Shop for your freelance graphic designer locally. Working with a local designer can give you the peace of mind that you can meet them in person, and establish a personal relationship with them. It also guarantees you that if that designer decides to go dark on you that you can go find them or visit them if needed. I can tell you I have received SO many phone calls from frustrated clients that were working with a designer that stopped responding to emails, took an extraordinary long time on their projects, or simply got a full time job and stopped freelancing. I pride myself in always making myself available to my clients by responding to every phone call, email and text message. I want people to feel secure in our relationship that I am not going anywhere and that I am here for them. I have been a freelancer since 2011 and I have no intentions on taking a full time job and closing shop.

 Establish a personal relationship

When you work with a freelance graphic designer, you have an opportunity to establish a personal, long-term relationship. Now you are not just a number, you are a client and a friend. It becomes easy to shoot over an email with little direction and feel confident that your designer knows what you want and will deliver it to you quickly with minimal changes needed. When you pick up the phone, you get a warm greeting instead of a robotic receptionist. I still have clients that are some of the FIRST people that started working with me when I started my freelance business in 2011. We share stories, exchange advice and enjoy our communications. They know that they can send me an email with the subject line “URGENT” and I will drop what I am doing to get it done for them. These clients that I have a personal relationship know that no project is too small and sometimes I even throw in some freebies for them, because I like them and I care.

This week I got a phone call and when I answered the phone, a man said” Hi Jen, it’s Dan, do you remember me?” I recognized his voice immediately as a client that I had frequently worked with eight years ago. Eight! I was pleasantly surprised that after all of that time he remembered me to reach out and start work on more projects.

 Chances are, you are hiring a freelancer anyway

This may shock or surprise you, but many agencies outsource to freelancers. It is far more economical to contract a freelancer than to hire one as an employee. Consider this: a contractor does not get benefits such as medical, 401K, or dental. That is a HUGE savings for any employer. You also don’t have to pay them a set salary. They are only paid per contract or per project. I can tell you from personal experience that there was many many times that there was nothing to work on, or I was all caught up at the agency that I was working at and so I was just surfing the internet and getting paid for it. It happens almost everywhere. There are lulls or slow periods of time where the marketing team is working on a big proposal or the holidays are in full swing. I will say that during those slow periods where I was at work with nothing to do it was a real nail biter because I was not sure if I was going to get that phone call that I had been laid off because there was no project to work on. That is for a different article though.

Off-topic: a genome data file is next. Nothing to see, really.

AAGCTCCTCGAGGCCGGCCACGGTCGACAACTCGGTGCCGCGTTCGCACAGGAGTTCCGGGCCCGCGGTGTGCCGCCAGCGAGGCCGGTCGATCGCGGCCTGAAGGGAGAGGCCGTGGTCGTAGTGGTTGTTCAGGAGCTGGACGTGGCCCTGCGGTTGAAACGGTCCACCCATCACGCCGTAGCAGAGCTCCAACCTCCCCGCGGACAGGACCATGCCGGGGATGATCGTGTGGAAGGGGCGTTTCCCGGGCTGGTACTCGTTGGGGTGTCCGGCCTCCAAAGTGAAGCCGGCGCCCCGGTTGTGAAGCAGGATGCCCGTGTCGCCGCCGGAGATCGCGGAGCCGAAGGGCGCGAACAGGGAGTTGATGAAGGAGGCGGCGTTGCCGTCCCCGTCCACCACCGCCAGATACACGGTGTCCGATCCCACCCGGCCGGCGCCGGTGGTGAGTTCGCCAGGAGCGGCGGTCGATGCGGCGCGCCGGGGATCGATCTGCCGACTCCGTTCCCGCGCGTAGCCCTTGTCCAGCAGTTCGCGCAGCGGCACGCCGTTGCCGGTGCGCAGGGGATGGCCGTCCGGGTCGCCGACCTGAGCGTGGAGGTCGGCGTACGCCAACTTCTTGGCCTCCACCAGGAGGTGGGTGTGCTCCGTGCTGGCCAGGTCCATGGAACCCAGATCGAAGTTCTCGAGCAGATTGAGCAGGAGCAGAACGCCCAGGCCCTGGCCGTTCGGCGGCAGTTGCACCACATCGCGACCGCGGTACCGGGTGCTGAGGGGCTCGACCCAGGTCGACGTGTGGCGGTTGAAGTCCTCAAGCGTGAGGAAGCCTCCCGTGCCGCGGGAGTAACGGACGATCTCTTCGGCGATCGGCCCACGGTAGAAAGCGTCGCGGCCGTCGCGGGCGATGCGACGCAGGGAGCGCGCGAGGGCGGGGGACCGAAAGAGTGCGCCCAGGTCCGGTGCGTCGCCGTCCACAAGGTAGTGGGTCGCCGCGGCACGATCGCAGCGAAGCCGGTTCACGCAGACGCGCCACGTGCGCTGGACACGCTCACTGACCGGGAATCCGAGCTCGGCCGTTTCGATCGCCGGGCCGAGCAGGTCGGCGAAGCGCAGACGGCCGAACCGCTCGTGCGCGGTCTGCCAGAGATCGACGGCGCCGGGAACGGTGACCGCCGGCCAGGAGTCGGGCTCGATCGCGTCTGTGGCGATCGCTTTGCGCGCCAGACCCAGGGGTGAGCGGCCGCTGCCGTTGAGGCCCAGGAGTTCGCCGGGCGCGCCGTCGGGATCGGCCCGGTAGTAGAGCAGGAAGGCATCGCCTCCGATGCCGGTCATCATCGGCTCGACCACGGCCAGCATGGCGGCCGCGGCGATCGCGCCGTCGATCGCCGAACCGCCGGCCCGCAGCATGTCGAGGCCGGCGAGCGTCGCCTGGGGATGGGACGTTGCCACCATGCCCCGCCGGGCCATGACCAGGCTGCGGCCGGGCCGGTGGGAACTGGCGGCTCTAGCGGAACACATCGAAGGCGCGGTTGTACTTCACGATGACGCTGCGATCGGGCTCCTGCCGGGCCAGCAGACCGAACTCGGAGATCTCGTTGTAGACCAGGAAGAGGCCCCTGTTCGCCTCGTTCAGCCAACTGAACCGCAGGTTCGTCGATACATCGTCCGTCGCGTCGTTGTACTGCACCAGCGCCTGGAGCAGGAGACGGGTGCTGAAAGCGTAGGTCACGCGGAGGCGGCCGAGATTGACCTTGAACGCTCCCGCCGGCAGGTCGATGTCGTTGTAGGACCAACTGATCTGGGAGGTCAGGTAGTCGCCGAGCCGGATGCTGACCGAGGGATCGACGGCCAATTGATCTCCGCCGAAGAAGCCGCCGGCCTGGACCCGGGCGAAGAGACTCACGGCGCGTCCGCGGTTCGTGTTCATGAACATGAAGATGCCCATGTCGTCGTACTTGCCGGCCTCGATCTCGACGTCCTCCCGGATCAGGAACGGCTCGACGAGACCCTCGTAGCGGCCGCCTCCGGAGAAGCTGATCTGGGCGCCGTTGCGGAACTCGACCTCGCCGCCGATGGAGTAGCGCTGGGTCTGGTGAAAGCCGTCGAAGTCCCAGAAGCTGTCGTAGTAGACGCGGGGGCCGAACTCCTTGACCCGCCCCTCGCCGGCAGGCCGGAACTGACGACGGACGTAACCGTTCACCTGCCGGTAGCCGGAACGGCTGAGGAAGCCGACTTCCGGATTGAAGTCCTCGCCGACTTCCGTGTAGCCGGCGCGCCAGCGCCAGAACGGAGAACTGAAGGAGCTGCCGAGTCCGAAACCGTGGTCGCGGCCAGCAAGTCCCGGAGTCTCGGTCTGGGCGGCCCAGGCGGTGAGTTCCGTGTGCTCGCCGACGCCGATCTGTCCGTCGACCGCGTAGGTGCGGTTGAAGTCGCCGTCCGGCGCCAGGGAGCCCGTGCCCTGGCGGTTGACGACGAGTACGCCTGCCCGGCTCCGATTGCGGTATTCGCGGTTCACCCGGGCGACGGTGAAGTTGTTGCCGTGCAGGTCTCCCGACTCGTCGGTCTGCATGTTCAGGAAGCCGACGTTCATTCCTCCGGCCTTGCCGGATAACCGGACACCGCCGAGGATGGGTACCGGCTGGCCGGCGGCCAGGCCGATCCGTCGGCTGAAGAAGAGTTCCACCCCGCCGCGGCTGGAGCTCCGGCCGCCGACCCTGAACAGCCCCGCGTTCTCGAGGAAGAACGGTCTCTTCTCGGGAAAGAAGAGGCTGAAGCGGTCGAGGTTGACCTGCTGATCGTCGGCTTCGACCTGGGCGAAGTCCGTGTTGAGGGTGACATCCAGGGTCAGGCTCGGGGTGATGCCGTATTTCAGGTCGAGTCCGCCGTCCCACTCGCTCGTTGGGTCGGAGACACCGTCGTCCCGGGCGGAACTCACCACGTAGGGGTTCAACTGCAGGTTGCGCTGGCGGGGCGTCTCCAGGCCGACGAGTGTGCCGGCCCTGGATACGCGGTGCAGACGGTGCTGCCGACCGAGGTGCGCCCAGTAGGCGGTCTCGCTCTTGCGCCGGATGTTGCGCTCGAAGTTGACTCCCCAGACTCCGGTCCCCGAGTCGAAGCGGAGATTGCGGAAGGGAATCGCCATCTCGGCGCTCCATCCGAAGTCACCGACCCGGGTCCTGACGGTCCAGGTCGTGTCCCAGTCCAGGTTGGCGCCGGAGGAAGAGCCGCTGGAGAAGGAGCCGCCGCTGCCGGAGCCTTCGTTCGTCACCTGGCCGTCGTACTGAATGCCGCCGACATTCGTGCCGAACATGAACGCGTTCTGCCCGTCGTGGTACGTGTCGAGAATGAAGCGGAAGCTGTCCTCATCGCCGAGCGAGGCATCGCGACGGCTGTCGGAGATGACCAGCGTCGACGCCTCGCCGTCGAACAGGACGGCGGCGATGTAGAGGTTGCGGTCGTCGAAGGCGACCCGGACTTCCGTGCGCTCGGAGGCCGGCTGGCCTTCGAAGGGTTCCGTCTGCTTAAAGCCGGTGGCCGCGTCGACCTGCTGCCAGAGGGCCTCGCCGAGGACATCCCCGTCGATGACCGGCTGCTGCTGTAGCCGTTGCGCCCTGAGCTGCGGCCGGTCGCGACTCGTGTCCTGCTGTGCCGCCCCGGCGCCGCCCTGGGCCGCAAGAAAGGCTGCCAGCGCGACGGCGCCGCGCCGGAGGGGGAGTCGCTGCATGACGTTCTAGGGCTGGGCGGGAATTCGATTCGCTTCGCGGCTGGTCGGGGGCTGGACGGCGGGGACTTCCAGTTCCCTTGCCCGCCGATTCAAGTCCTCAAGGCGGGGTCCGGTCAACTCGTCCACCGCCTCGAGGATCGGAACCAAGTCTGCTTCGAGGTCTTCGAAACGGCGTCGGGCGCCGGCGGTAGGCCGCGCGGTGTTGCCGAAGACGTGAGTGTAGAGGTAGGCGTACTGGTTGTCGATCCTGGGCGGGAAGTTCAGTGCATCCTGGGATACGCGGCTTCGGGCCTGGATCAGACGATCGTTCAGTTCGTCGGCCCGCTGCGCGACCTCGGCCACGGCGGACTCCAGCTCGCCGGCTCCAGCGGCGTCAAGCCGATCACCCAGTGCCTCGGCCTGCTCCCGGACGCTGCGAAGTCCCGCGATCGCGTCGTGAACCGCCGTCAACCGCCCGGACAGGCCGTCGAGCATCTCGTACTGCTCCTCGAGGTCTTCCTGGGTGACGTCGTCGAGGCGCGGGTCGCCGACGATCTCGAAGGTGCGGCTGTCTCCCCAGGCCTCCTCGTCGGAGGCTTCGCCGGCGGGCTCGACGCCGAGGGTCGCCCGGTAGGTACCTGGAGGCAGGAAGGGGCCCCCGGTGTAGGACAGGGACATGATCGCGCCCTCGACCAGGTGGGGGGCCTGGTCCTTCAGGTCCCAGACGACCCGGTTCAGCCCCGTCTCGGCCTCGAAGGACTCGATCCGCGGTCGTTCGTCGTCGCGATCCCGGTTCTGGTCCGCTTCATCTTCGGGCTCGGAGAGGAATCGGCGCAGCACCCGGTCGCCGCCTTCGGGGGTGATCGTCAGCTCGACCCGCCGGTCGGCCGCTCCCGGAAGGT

I hope you have learned some interesting insider information about freelancers, how we work, and why to hire us. We are an odd bunch, but the journey can be fun, inspirational, and productive! As someone who has been a freelance graphic designer since 2011, I myself have learned so much about what it takes to be successful, and how to be efficient with my time, and grow a book of clients that can keep me busy throughout the year. I love each and every one of my clients for different reasons. I enjoy the variety, it keeps my mind fresh and my creative brain from getting bored. The personal relationships that I have created over the years is invaluable to me, and I am personally invested in each and every one of the people that I work with. I hope that more brands and businesses see the value in a freelance graphic designer, and how they can be a positive addition to their business. Although I am a freelance graphic designer that lives in Phoenix, Arizona, I do business all over the United States. Reach out and say hello!

Do you have a project or projects that you need some help with? Let’s talk!